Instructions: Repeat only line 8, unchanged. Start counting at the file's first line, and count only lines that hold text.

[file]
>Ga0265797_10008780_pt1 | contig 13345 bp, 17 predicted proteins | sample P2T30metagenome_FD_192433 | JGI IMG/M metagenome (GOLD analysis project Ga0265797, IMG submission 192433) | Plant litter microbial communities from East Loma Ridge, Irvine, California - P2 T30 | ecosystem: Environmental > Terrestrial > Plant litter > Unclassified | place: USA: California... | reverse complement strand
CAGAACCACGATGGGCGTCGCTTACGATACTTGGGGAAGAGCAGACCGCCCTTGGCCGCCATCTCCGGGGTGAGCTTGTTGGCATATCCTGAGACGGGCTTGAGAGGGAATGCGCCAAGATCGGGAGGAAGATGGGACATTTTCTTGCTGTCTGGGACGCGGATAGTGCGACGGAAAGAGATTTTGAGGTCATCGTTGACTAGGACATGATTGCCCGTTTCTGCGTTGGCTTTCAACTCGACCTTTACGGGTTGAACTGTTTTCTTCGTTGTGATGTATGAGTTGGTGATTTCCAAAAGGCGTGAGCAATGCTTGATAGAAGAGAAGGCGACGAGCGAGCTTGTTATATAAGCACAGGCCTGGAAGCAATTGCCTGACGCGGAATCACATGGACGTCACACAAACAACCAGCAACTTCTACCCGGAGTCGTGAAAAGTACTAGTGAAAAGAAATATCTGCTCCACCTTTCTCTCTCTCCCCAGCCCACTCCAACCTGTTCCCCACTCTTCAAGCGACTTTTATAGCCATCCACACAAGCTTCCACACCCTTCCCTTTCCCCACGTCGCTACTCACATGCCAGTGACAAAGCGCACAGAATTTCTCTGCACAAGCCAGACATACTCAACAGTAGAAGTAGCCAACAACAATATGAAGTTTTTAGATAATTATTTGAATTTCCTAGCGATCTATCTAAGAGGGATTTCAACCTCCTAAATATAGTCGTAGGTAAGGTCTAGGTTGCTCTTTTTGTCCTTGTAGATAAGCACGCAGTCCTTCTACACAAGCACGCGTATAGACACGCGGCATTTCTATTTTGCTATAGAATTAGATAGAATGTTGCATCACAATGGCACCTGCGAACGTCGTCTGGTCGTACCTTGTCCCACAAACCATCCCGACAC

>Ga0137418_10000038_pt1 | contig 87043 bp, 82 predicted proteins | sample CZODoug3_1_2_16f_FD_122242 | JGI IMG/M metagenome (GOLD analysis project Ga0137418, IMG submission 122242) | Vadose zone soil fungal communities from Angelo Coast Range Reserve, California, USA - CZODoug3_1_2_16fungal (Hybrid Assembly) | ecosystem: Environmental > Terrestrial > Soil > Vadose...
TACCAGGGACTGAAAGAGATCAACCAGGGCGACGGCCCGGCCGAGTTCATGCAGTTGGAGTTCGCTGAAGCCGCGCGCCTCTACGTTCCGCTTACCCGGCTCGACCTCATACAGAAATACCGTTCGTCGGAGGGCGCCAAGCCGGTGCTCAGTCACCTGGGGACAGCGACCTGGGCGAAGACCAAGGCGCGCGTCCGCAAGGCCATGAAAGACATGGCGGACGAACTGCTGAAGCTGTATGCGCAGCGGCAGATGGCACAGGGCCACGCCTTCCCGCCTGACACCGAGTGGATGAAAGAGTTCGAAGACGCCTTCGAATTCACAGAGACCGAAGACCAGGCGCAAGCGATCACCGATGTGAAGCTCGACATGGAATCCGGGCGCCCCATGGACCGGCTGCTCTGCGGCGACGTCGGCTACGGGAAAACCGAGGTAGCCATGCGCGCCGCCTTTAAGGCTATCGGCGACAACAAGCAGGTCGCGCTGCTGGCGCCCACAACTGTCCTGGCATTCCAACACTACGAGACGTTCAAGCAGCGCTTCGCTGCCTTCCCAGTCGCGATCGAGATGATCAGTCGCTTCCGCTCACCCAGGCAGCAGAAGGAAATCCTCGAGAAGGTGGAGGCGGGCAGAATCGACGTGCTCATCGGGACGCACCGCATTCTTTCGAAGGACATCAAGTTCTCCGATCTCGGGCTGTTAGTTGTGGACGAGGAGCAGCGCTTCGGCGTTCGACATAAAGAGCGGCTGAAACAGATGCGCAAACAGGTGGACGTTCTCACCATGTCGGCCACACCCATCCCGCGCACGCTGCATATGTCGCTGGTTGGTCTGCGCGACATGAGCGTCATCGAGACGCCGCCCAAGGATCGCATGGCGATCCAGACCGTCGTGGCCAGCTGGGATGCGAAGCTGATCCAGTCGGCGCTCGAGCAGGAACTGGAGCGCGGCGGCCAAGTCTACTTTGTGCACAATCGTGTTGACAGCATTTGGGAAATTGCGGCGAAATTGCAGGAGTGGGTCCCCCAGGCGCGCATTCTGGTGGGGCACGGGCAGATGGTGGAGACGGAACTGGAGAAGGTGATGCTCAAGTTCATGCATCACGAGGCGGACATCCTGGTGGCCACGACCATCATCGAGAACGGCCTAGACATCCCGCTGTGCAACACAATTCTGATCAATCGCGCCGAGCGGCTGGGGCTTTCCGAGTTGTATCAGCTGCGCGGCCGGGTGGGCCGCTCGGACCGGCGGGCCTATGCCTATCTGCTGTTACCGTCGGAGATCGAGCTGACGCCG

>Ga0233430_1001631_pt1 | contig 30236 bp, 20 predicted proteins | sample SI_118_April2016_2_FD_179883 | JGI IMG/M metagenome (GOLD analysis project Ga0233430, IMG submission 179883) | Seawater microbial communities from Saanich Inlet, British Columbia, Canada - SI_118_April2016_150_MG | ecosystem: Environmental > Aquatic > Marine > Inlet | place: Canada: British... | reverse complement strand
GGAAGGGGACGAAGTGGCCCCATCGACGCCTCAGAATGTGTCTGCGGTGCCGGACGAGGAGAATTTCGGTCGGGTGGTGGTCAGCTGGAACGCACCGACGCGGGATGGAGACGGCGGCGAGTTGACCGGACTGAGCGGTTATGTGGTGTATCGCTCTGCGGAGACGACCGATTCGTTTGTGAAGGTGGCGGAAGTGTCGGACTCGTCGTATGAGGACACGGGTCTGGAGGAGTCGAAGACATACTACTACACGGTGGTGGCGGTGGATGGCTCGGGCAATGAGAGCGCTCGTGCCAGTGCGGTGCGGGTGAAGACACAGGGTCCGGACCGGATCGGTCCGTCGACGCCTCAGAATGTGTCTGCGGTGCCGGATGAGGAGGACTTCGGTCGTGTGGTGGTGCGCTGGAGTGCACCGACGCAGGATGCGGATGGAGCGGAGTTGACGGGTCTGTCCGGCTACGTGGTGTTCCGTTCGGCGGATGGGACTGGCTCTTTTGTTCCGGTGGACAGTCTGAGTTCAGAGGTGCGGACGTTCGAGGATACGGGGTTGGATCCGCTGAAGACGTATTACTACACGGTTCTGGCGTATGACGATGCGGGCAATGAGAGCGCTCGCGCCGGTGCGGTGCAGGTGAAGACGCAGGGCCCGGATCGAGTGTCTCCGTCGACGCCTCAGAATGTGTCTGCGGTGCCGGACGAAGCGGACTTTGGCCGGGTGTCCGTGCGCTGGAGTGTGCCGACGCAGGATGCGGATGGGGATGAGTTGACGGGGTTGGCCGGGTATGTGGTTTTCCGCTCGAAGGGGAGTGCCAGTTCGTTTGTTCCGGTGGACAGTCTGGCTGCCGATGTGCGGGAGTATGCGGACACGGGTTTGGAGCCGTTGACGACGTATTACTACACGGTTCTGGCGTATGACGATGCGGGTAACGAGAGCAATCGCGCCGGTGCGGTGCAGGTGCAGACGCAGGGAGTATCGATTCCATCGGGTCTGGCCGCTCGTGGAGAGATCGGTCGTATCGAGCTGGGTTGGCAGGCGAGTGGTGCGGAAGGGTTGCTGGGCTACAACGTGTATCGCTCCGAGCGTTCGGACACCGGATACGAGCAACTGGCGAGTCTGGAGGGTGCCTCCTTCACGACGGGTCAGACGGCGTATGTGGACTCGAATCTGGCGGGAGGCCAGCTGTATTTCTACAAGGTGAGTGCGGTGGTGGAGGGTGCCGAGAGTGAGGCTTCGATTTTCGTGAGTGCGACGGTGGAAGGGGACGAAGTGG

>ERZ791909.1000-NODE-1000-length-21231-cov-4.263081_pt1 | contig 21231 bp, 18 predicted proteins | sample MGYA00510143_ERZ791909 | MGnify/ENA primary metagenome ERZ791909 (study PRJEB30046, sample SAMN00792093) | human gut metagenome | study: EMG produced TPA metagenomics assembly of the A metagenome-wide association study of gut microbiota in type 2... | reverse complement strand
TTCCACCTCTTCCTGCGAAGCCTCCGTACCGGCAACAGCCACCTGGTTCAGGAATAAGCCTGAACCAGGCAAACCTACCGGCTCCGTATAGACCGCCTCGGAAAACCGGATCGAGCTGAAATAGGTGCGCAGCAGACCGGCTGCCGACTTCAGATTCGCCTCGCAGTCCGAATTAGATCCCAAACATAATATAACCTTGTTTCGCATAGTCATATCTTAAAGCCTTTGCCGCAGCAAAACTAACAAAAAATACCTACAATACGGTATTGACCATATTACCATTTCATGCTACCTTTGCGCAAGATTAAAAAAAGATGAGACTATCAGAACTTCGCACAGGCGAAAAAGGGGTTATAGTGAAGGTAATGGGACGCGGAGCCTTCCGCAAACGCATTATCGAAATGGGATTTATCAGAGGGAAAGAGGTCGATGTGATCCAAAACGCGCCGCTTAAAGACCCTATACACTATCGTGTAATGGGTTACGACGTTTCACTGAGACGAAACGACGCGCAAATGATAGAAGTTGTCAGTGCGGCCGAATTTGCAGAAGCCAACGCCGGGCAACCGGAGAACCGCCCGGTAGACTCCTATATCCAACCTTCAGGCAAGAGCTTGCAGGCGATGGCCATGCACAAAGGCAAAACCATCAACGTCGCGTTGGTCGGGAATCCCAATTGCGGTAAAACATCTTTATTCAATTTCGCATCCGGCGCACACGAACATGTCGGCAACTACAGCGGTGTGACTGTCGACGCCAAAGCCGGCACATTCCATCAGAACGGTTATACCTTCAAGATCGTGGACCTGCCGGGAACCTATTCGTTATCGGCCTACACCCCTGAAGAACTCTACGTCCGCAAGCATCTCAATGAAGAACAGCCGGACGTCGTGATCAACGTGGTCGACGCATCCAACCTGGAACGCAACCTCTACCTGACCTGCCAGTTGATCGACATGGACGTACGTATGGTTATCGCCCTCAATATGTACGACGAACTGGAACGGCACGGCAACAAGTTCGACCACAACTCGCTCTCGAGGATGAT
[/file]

TTCCACCTCTTCCTGCGAAGCCTCCGTACCGGCAACAGCCACCTGGTTCAGGAATAAGCCTGAACCAGGCAAACCTACCGGCTCCGTATAGACCGCCTCGGAAAACCGGATCGAGCTGAAATAGGTGCGCAGCAGACCGGCTGCCGACTTCAGATTCGCCTCGCAGTCCGAATTAGATCCCAAACATAATATAACCTTGTTTCGCATAGTCATATCTTAAAGCCTTTGCCGCAGCAAAACTAACAAAAAATACCTACAATACGGTATTGACCATATTACCATTTCATGCTACCTTTGCGCAAGATTAAAAAAAGATGAGACTATCAGAACTTCGCACAGGCGAAAAAGGGGTTATAGTGAAGGTAATGGGACGCGGAGCCTTCCGCAAACGCATTATCGAAATGGGATTTATCAGAGGGAAAGAGGTCGATGTGATCCAAAACGCGCCGCTTAAAGACCCTATACACTATCGTGTAATGGGTTACGACGTTTCACTGAGACGAAACGACGCGCAAATGATAGAAGTTGTCAGTGCGGCCGAATTTGCAGAAGCCAACGCCGGGCAACCGGAGAACCGCCCGGTAGACTCCTATATCCAACCTTCAGGCAAGAGCTTGCAGGCGATGGCCATGCACAAAGGCAAAACCATCAACGTCGCGTTGGTCGGGAATCCCAATTGCGGTAAAACATCTTTATTCAATTTCGCATCCGGCGCACACGAACATGTCGGCAACTACAGCGGTGTGACTGTCGACGCCAAAGCCGGCACATTCCATCAGAACGGTTATACCTTCAAGATCGTGGACCTGCCGGGAACCTATTCGTTATCGGCCTACACCCCTGAAGAACTCTACGTCCGCAAGCATCTCAATGAAGAACAGCCGGACGTCGTGATCAACGTGGTCGACGCATCCAACCTGGAACGCAACCTCTACCTGACCTGCCAGTTGATCGACATGGACGTACGTATGGTTATCGCCCTCAATATGTACGACGAACTGGAACGGCACGGCAACAAGTTCGACCACAACTCGCTCTCGAGGATGAT